Life in Abundance?
Let's face it, snowflakes, I'm not a neocon bishop. Ergo, being a partisan cheerleader is not in my job description.
But I've gotta say, the cons want everything -- everything for Republicans, that great champion of (politically exploitable) human life Tom DeLay included, Magisterium (and ethics) be damned. It baffles me sometimes, how people who profess to be so Catholic can be blind as bats... unless they're just misleading you and me.
Huey Long once said, legendarily, that "When fascism comes to America, it'll be on a program of Americanism."
Take out "America," insert "Roman Catholicism." Discuss.
So the Republicans won the values debate last time by making people forget how badly off they were, because domestic partnerships would make their lives oh so worse and golden calf-style death and destruction would befall the heartland.
And, they said they were pro-life, too. Hmm... Pro-birth, sure. But pro-life? Let's think about this for a second.
Last time I checked, Jesus said "I came so that they might have life and have it more abundantly." OK, let's concede that the Republicans want unborn babies to have life by criminalizing abortion -- but what about going forward, what about having that life abundantly?
Hey, nobody asked the GOP to become the Lord-impersonator -- the issue of abundance is a fair question.
Criminalizing abortion, yet cutting the very lifelines which lower socioeconomic women look to so they can carry their pregnancies to term and be able to welcome, cherish and embrace the human life born to them is, to be honest, a pretty superficial and lazy culture of life. And if we know anything, we should know that building a culture of life in abundance doesn't come cheap -- and a culture of life is, sure as hell, 180 degrees from tax cuts in abundance.
So the question must be asked: with all these cuts, with all the rising crime, costs of insurance, consumer goods, with jobs short and hospitals closing and the American Dream in tatters as the classes become ever more stratified (blame selfishness), can a poor baby in the inner city, born to a courageous mother making minimum wage who has to get right back to work or she'll lose her job at McDonalds, have life in abundance?
When the GOP consecrates Christians' sexual hang-ups to stealth a platform which neglects the poor, reduces public education to a shell, kills off government services, cuts taxes to choke the welfare state, opposes family leave and kowtows to the health insurance companies which are gaining med-mal protections while raking in record profits on the backs of working people, is that life in abundance?
When the administration ignored the cries for peace of the selfsame John Paul whom its base calls "the Great," yet shamelessly milks his church for votes and gives lip-service to the "culture of life" teaching the late pope lived as Americans and foreigners are endangered and killed thanks to the very US hubris John Paul railed against, is that life in abundance?
When "God Bless America and no place else" is the essence of our foreign policy, our foreign aid isn't what it could be, what it should be, and we only focus on those suffering places in the world that Cheney, Hadley, Libby and Wolfie want to bomb, is that life in abundance?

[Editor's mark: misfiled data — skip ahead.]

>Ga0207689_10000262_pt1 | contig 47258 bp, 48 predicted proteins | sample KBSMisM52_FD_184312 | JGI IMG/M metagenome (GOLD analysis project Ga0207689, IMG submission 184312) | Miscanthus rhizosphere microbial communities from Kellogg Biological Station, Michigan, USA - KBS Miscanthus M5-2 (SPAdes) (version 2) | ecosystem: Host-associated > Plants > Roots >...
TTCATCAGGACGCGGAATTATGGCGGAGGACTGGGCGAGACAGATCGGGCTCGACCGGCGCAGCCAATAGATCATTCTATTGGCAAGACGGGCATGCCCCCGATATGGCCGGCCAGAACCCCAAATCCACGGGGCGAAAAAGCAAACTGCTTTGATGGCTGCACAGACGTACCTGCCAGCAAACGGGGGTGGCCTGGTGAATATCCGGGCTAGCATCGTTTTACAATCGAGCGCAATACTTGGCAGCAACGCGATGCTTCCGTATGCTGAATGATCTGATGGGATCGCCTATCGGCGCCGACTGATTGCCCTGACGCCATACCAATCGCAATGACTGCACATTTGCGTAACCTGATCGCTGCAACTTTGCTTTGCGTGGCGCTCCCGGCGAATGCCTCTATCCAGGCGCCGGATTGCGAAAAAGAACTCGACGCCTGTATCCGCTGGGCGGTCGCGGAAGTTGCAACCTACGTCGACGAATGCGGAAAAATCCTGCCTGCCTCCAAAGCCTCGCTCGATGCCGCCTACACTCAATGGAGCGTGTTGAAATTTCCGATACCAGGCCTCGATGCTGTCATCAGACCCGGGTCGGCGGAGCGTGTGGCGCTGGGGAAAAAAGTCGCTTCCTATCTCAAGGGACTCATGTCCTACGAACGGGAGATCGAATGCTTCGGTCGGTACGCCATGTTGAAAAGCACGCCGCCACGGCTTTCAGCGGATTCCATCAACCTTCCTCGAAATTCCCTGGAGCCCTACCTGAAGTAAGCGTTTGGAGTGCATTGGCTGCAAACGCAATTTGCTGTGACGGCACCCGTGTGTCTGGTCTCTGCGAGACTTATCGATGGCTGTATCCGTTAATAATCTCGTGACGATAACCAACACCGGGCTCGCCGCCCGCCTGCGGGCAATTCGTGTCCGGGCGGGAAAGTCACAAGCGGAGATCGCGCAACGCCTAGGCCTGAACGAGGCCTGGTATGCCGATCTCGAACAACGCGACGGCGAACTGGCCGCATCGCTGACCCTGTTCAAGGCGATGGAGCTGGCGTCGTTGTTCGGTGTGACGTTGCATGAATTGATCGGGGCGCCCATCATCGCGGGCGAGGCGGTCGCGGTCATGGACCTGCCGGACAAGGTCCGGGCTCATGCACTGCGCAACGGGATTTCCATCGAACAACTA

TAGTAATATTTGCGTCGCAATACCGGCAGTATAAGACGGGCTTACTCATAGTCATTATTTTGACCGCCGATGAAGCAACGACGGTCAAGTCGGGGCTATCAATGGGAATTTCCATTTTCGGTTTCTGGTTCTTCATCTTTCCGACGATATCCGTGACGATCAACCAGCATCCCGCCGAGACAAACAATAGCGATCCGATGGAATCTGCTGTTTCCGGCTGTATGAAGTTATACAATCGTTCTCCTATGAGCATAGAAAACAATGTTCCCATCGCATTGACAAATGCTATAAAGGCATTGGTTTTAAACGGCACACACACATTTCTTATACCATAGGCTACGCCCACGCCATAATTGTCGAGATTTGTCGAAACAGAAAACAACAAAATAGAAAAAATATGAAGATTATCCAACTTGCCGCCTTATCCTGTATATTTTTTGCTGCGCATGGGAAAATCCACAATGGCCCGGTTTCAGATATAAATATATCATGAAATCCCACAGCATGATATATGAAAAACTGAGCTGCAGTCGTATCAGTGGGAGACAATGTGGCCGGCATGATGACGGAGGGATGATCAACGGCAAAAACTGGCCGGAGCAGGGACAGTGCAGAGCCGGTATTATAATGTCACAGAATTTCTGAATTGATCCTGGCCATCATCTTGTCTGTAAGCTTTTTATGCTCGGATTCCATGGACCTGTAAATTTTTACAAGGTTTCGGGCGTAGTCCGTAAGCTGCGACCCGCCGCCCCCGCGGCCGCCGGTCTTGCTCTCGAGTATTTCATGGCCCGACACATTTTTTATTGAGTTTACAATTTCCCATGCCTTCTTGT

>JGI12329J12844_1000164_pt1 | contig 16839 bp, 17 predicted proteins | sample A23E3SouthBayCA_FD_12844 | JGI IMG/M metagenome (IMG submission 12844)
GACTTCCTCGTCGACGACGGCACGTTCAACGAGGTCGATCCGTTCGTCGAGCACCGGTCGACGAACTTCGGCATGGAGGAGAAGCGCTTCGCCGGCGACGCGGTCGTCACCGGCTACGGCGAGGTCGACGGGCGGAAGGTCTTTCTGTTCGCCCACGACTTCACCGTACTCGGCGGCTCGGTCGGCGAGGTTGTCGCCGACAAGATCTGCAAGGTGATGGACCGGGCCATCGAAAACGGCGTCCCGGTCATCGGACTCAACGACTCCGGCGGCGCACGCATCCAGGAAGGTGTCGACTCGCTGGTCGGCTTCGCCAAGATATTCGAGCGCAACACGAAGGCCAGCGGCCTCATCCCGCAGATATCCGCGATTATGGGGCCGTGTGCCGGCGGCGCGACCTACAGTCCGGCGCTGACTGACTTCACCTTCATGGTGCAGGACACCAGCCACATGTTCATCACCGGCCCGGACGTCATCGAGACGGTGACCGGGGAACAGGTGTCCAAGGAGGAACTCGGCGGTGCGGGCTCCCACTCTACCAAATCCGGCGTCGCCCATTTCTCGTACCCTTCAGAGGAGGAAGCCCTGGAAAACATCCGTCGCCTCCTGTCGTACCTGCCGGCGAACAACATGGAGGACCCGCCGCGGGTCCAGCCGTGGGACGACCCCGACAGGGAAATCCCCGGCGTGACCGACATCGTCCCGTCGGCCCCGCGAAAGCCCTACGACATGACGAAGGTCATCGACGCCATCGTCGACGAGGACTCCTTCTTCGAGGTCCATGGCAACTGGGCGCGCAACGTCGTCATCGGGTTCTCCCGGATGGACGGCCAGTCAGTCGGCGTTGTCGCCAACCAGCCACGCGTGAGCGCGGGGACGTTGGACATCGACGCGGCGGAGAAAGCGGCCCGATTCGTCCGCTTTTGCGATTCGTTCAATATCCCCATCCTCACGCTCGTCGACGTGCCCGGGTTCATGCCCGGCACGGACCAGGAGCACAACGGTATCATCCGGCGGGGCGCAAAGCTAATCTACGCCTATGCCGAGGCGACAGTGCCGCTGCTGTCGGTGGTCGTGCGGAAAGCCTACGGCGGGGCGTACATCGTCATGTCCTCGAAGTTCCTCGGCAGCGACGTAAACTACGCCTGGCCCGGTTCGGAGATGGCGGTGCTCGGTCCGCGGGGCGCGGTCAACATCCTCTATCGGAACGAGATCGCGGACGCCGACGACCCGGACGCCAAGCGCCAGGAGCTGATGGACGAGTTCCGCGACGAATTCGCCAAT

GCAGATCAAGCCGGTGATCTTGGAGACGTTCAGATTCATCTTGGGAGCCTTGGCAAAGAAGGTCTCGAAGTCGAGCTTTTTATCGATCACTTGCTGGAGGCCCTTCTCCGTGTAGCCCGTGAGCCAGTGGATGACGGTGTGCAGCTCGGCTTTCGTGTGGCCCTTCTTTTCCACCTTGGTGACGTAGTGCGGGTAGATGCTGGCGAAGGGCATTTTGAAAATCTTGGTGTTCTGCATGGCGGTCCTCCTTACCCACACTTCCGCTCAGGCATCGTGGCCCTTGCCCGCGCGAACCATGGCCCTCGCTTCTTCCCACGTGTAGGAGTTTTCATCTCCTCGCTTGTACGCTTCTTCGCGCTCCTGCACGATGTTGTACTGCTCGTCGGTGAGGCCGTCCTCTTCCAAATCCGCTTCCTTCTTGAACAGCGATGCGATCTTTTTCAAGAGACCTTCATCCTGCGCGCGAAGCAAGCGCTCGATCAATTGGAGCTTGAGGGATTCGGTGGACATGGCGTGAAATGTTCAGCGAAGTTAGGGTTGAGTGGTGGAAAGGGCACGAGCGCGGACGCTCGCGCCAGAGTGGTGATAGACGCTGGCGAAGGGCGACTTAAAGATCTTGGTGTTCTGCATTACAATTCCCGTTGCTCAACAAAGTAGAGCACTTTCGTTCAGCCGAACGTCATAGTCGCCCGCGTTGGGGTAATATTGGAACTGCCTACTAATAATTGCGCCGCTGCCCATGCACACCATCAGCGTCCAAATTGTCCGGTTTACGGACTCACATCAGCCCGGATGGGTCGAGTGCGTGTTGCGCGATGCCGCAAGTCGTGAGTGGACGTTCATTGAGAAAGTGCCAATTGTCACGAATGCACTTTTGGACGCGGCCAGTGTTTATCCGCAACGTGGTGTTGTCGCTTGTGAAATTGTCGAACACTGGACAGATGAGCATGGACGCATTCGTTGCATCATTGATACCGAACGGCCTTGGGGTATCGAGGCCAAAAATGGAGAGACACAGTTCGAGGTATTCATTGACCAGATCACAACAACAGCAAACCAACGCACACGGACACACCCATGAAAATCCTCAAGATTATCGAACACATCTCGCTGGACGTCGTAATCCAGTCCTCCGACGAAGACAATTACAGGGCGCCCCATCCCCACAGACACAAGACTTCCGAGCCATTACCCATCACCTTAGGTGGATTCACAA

And when I can't walk outside my house at night without worrying about getting shot because NRA money (taken by both parties) allowed an assault weapons ban to lapse and let a thousand Uzis bloom on the streets of Philadelphia, is that life in abundance?
It sounds less like life as abundance than life as "nasty, brutish and short." Did Jesus say the latter, too? No, Thomas Hobbes did -- and not the most Christian of philosophers was he.
John Allen -- whose new book comes out today -- had this fascinating nugget from before the last election:
I know many Spanish Catholics who voted for the Socialist candidate Jose Luis Rodriguez Zapatero in last March's elections, driven by opposition to conservative Prime Minister Jose Maria Aznar's support for the U.S.-led invasion of Iraq. Though Zapatero is a leftist, many Spanish Catholics felt his emphasis on peaceful resolution of conflict, and his strong social concern, were closer to the Catholic spirit than Aznar's more bellicose style. A Spanish Opus Dei member told me that even Opus Dei voters probably went 60-40 for Zapatero.
Got that, snowflakes? Peaceful resolution of conflict + Strong social concern = Catholic spirit.
Who would disagree and why? Be honest and cite logical examples.
The best example of this truism is when the cons are asked to justify Iraq in light of just war theory and the Holy See's (i.e. John Paul's) furious opposition and they start spinning that "the state has the power of war." So God knows how many deaths are justified on the basis of a technicality? That's the most ludicrous thing I ever heard -- and this from self-anointed "pro-life" people.
Sheesh, cons -- as you always keep telling your inferior castes, the cafeteria is closed!
To close, as further proof that fringe (as opposed to rational) Republicans masquerading as orthodox Catholics (hence the term "con") want every foot or not an inch, John Kerry last week gave a speech where he quoted the Bible.
And he was immediately lambasted for embracing a sola Scriptura theology. As Archbishop Chaput says, "Political parties are not 'Lord.'" They're not God either, sorry.
Long before I showed up, the old fear was that the Pope would bore a tunnel under the Atlantic and take over America. He doesn't even need to do that now -- the RNC fantasizes about moving its headquarters to Borgo Pio and attaining dicastery status.
The unspun among us know that, contrary to popular delusion, the Holy See wants no part of them. But they're just as grateful the Pope won't have to receive a President Dean -- B16 would've been fitted with earplugs for that. He would've needed Red Bull if Kerry were elected.